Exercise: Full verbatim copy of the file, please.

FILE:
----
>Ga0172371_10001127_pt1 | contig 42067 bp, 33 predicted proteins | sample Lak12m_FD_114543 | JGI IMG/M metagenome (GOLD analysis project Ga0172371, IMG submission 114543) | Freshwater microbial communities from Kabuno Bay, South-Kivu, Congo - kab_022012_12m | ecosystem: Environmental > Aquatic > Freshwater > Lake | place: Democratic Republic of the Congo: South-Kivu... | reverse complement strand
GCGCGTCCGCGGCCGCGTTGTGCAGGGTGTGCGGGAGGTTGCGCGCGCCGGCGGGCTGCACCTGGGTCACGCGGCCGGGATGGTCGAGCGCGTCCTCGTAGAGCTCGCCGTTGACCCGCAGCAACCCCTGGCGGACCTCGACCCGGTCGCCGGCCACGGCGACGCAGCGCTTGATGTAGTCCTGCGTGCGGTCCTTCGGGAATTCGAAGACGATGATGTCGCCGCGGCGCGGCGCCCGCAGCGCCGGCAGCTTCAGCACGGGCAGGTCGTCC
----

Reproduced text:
>Ga0172371_10001127_pt1 | contig 42067 bp, 33 predicted proteins | sample Lak12m_FD_114543 | JGI IMG/M metagenome (GOLD analysis project Ga0172371, IMG submission 114543) | Freshwater microbial communities from Kabuno Bay, South-Kivu, Congo - kab_022012_12m | ecosystem: Environmental > Aquatic > Freshwater > Lake | place: Democratic Republic of the Congo: South-Kivu... | reverse complement strand
GCGCGTCCGCGGCCGCGTTGTGCAGGGTGTGCGGGAGGTTGCGCGCGCCGGCGGGCTGCACCTGGGTCACGCGGCCGGGATGGTCGAGCGCGTCCTCGTAGAGCTCGCCGTTGACCCGCAGCAACCCCTGGCGGACCTCGACCCGGTCGCCGGCCACGGCGACGCAGCGCTTGATGTAGTCCTGCGTGCGGTCCTTCGGGAATTCGAAGACGATGATGTCGCCGCGGCGCGGCGCCCGCAGCGCCGGCAGCTTCAGCACGGGCAGGTCGTCC